Godchilla are another of those Icelandic bands we’d heard of, but for whatever reason never managed to see perform live over the years. We corrected that oversight at Airwaves this year, catching their set at Gamla Bíó (♠) (below) and came away more than a little impressed with their brand of sludge.
This year Godchilla dropped their second full-length album, Hypnopolis, their first on vinyl. Or is it their second? Because they put out a song on a split 5″ single alongside Pink Street Boys and released by Lady Boy Records, but technically that was on a plastic square. So while yes, it is a record; no, it was not vinyl… but I’m probably just splitting hairs here, since regardless of the material it’s still played on a record player. I just have a hard time thinking about some of these plastic discs as “records”. Which probably means I’m old and will soon start yelling at kids to get off my lawn.
After a brief, quiet intro Hypnopolis hits you right in the chest with a deep doom power chord, and from there it’s sheer ponderous weight with an almost religious oppressiveness. But it’s actually the next track, “Bum a Smoke/Trash a Car”, that kicks things into gear. We’ve still got the slow sludgy style, combined with vocals delivered with pure seriousness but still just a bit of a sense of humor. After all, it’s a song about bumming smokes and trashing cars. By “Dracoola” we’re back to something more akin to early Sabbath, parts of it played so slow that you almost have a hard time believing what you’re hearing. The pace accelerates over the second half of the song, eventually breaking free of it’s self-imposed steel cage. “Hannigan’s Mannequin” follows, and while it’s short at under three minutes Godchilla pick up the tempo a bit to create a solid metal number, one that you can rage to a bit. They close out the A side with the even faster and shorter “Holographic Capsules,” probably the most truly doom jam on the album with mid-range speed and guttural vocals; it just feels metal.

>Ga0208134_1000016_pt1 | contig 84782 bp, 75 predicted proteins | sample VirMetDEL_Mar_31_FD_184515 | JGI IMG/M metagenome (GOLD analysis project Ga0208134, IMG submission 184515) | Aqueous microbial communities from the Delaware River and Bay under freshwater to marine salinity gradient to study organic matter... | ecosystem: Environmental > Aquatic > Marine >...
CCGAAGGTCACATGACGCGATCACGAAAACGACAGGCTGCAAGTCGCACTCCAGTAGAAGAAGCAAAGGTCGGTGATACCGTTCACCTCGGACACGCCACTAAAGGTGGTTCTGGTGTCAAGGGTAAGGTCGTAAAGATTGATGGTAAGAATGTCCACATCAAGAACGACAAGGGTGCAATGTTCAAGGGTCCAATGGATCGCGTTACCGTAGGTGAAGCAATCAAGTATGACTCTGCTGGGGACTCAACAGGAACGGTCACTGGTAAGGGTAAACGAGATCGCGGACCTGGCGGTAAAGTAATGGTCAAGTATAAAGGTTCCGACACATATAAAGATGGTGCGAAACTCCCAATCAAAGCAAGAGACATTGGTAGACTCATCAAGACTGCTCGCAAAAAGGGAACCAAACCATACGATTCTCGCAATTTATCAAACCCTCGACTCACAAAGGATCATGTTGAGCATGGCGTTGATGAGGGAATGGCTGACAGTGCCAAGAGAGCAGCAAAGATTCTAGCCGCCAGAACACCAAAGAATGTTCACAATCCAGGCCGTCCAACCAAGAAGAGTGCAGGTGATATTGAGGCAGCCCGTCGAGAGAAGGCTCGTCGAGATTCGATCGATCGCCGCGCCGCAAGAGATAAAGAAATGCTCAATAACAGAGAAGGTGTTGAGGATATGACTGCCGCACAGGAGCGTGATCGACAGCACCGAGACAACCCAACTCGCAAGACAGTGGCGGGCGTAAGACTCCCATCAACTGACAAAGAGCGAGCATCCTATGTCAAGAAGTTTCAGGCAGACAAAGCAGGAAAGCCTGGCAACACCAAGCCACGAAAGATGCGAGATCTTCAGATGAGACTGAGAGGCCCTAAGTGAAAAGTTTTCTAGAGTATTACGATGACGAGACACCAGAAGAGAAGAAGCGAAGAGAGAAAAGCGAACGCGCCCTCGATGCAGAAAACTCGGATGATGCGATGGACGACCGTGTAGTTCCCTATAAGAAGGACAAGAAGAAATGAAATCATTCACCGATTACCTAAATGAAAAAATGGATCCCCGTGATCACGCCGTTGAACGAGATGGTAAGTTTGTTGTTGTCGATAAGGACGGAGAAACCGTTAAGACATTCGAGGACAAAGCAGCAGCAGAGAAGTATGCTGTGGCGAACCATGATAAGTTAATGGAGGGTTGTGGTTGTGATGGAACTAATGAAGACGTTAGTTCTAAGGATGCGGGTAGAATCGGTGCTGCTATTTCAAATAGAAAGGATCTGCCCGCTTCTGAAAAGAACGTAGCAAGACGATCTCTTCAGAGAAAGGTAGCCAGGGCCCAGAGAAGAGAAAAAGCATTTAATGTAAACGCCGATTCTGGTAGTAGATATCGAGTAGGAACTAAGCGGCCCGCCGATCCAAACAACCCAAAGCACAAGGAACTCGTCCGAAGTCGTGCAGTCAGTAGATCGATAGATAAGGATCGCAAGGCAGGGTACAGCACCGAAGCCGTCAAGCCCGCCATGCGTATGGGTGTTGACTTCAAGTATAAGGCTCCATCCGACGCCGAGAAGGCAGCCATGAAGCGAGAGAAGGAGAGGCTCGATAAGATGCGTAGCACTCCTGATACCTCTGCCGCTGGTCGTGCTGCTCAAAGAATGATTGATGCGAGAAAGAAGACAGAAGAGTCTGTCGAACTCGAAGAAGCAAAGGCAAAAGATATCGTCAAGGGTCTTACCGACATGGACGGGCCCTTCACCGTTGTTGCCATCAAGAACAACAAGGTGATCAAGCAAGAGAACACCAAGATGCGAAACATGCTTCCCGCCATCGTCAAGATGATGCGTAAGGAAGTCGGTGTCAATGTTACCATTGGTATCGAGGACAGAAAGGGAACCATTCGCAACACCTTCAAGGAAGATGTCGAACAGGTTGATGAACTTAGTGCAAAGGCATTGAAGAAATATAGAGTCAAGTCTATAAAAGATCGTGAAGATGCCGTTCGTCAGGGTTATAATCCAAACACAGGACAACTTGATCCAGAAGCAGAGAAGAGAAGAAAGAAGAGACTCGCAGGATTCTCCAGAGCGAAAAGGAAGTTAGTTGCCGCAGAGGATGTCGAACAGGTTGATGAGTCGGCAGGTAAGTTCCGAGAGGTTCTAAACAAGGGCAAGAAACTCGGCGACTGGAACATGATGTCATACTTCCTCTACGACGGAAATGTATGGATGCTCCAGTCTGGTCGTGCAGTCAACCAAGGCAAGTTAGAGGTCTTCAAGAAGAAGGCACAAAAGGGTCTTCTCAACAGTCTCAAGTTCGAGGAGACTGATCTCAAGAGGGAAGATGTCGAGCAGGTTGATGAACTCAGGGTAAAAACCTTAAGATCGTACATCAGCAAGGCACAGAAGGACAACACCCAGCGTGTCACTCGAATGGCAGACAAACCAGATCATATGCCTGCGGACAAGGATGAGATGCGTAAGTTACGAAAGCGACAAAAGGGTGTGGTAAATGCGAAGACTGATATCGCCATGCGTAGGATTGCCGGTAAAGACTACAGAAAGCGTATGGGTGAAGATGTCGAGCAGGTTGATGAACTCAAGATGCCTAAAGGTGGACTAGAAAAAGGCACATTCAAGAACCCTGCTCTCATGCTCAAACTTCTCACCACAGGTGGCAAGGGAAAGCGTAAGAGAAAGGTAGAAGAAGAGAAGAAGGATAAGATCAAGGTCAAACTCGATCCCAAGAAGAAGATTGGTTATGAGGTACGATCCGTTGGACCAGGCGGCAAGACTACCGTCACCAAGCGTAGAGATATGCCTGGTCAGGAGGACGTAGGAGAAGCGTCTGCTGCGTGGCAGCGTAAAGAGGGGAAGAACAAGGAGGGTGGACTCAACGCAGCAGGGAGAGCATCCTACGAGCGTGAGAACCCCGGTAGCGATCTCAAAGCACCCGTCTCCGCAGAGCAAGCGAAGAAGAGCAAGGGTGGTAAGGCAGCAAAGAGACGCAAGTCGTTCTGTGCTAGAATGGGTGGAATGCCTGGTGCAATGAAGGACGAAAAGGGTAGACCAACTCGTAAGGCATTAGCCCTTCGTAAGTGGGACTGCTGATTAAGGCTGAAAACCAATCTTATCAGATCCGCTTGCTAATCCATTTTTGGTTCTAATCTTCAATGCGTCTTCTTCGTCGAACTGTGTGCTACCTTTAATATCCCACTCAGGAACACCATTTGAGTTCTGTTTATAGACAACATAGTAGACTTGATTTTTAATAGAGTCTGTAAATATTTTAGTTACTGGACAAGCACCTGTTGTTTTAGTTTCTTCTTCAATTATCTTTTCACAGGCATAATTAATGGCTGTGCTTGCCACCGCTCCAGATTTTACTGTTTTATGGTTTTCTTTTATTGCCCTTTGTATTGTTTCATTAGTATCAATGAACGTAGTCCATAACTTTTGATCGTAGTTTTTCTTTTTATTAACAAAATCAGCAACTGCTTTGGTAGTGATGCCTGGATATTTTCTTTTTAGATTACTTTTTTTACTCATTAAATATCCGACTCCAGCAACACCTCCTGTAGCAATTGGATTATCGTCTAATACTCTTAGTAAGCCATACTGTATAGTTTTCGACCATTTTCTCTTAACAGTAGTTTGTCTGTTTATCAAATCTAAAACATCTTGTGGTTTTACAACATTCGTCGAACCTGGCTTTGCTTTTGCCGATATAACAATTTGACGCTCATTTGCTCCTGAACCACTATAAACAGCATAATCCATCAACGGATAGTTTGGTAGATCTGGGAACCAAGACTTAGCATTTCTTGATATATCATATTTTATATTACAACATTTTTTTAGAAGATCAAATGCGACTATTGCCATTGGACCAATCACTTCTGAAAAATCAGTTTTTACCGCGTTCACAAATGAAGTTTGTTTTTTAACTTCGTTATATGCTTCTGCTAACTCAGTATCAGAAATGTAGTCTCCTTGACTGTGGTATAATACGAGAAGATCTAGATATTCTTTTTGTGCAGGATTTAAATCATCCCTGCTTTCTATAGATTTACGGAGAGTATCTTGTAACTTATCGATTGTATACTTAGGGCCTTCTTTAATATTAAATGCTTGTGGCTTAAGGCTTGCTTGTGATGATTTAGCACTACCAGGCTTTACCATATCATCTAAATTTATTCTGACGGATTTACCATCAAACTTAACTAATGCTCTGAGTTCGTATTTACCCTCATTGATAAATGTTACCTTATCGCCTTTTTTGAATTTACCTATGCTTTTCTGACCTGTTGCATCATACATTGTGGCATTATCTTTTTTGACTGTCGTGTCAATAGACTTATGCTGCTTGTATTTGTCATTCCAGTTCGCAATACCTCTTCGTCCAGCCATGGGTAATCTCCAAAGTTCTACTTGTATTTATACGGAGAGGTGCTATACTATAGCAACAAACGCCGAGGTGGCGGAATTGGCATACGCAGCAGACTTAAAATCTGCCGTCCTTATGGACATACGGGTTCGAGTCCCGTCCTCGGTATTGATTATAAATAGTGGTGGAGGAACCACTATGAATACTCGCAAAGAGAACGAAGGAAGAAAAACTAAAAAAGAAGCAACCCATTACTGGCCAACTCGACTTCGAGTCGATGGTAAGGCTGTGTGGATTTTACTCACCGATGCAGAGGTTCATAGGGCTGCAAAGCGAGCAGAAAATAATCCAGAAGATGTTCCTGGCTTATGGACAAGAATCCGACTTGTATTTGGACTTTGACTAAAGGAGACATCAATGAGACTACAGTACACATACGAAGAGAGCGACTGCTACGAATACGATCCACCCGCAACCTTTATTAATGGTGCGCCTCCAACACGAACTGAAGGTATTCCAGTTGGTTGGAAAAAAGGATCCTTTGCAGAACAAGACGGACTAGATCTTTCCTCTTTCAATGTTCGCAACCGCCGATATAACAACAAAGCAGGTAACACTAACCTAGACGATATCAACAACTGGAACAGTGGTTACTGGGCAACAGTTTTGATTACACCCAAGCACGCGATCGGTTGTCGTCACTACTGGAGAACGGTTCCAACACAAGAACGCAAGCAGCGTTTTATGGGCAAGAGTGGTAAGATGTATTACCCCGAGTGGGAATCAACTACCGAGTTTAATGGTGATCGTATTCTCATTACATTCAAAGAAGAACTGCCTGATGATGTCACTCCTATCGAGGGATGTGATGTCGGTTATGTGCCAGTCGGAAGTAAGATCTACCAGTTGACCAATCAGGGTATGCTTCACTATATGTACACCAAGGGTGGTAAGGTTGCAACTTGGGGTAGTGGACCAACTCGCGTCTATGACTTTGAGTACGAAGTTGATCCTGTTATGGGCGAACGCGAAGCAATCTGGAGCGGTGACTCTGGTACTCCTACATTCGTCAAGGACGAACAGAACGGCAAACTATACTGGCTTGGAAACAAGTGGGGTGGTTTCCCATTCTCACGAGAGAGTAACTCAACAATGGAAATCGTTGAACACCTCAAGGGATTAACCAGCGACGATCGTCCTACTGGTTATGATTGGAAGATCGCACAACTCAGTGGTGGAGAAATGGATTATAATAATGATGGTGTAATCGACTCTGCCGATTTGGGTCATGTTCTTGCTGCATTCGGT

I’d seen Godchilla described as surf previously, and that element does come to light on the B side instrumental “1064°”, a drop-in on a 20′ foot wave that threatens to swallow you whole. Hypnopolis ends with the marathon nine-minute “Dreams of Osaka”, another almost religious-like experience, like a Colossus barring your way to freedom, physical density converted into music.
Hypnopolis is available through the Godchilla Bandcamp page HERE, and I should note it comes with a pretty sweet poster – so if you find a used copy, make sure that’s included or get the seller to knock a few bucks off the price.
(♠) We also discovered, completely by accident, that Godchilla guitarist Hjalti Freyr Ragnarsson and bassist Birgir Sigurjón Birgisson actually make up the experimental electronic duo Panos From Komodo, a band that musically couldn’t be much more further removed from Godchilla.